As with all network collaboration, investments are being made to improve the network infrastructure, both classified and unclassified. The programs are being developed to manage, conduct and assess local and distributed training. The training encompasses laboratories, where local and remote instructors teach and assess maintenance and operational personnel in various fundamental and complex technical concepts, and integrated combat system and bridge teams conducting basic through advanced tactical scenarios.

Temple said some of the coordination was already in the works, but has been stepped up by the pandemic.

The Center for Surface Combat Systems is collaborating with the Submarine Learning Center to learn more about its Submarine On-Board Trainer, Temple said. The surface training community is in the process of implementing a similar system based on technical expert knowledge to produce a repository of video snippets designed to enhance instruction and elaborate on difficult maintenance steps in a YouTube-like format called TEKTube.

“We want to get this capability directly to the ships in addition to our schoolhouses,” Temple said.

Distributed training — locally and across the nation — was already on the Navy’s horizon, but was needed much earlier than the infrastructure could support, Temple said.

Future plans revolve around distributed training and how to get instruction, communication and information disseminated without the need for everyone to be at one site, he said.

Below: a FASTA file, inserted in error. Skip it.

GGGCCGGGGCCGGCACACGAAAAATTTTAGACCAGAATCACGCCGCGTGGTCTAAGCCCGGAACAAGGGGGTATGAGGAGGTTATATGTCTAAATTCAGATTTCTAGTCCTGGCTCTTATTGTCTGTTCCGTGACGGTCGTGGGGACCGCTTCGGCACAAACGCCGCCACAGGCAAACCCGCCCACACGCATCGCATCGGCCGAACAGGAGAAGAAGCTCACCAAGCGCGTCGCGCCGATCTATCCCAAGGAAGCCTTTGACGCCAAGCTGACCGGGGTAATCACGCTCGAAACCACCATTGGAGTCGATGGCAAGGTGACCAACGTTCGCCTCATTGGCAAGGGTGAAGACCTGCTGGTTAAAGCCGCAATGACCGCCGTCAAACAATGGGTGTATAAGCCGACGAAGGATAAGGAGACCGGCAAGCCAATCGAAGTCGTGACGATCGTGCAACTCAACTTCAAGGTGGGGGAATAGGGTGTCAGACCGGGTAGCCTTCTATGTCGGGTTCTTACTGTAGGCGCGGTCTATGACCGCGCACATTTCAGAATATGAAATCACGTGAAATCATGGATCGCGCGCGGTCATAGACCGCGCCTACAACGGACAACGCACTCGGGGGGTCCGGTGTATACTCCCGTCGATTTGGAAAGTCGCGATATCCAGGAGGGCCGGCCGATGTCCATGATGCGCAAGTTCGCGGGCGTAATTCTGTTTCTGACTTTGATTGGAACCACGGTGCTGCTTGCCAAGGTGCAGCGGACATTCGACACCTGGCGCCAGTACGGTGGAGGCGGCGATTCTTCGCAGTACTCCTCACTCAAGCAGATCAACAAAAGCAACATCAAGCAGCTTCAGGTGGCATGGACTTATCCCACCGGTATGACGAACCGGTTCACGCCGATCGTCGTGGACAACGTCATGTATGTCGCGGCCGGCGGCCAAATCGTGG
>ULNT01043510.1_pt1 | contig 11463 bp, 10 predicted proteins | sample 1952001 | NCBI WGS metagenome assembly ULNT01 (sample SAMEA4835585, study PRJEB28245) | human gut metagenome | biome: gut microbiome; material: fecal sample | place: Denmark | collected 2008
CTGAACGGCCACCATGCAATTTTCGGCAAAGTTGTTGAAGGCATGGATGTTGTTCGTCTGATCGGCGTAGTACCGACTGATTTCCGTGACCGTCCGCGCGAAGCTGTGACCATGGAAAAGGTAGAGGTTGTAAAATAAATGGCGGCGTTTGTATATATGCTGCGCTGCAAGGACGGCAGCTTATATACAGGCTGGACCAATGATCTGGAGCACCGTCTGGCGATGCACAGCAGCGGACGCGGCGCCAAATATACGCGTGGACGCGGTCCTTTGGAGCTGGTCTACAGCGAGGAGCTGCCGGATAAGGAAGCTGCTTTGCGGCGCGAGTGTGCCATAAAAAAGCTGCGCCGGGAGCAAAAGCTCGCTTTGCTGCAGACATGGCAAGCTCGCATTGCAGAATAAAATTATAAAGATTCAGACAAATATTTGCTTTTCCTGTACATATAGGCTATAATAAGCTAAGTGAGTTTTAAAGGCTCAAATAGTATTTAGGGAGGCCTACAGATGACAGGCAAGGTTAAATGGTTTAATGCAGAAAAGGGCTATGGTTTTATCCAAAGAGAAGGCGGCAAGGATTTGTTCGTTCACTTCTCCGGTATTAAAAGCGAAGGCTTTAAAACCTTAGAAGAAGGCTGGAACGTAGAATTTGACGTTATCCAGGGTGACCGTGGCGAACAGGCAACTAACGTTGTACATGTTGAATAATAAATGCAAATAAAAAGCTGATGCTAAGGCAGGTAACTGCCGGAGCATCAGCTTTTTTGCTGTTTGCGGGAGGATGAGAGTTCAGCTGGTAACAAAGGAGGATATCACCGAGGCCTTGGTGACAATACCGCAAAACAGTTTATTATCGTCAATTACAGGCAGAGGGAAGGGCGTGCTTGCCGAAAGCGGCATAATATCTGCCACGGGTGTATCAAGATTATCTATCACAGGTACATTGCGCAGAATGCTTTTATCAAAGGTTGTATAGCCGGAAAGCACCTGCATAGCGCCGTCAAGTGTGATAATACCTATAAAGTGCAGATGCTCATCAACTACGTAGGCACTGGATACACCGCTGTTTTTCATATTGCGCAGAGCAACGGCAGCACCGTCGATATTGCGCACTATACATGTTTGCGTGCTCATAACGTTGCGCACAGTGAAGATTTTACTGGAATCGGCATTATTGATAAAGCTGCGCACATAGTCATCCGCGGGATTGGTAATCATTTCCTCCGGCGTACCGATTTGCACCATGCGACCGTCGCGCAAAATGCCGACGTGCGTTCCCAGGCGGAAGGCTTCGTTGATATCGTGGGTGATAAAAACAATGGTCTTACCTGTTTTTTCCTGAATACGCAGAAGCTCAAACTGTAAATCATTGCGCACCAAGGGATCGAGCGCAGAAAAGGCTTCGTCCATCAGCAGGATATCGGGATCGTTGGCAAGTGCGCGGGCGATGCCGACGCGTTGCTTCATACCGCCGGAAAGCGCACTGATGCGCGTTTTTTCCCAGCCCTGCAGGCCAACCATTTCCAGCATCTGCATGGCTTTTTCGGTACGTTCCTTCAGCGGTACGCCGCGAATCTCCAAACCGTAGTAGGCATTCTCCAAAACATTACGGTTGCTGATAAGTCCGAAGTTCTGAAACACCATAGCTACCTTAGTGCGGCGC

“We’re looking at how to train the instructors to teach electronically, which many have never experienced. Evaluation of our curriculum is also being performed with instructional design in mind for how best to train the material, and how to distribute this training,” Temple said.

“The biggest lesson is ‘don’t wait for a pandemic to enact what needs to be done,’” he added.

Stoner said the Center for Surface Combat Systems has been able to maintain readiness.

“By developing new, innovative ways of training, CSCS has graduated more students at this point in the year than we did in 2019,” he said. “We have completed 95 percent of our scheduled training and made up the majority of the other 5 percent. We must continue to take measures to limit COVID-19’s spread, while also ensuring our sailors are ready to fight and win.”

The Center for Information Warfare Training, meanwhile, “has dedicated a lot of time and energy on the COVID response, tracking metrics and reporting and ensuring that up-echelon has the visibility of myriad data of those exposed, exhibiting symptoms, in restricted movement, in quarantine, in isolation; and tracking the numbers of students and classes impacted, delays on the back end where we have impacts to follow-on training, or ultimately training supporting the fleet,” said Capt. Marc Ratkus, the center’s commanding officer.

According to Cmdr. Zachary Mc­Keehan, commanding officer of the Information Warfare Training Command Corry Station, most of its courses are classified, and taught in a sensitive compartmented information facility.

“We were not able to do some of the creative solutions that some other sites may have been able to do with virtual or offline training. We have to have instructors in classrooms with the students to conduct training, so we have to posture the command to the highest state of COVID safety conducting our day-to-day mission of training,” he said.

In the first few months of COVID, IWTC Corry Station’s throughput stayed at a high level. “We average about 2,000 students on base here at Corry Station on any day of the week, and we have basically maintained that,” said McKeehan.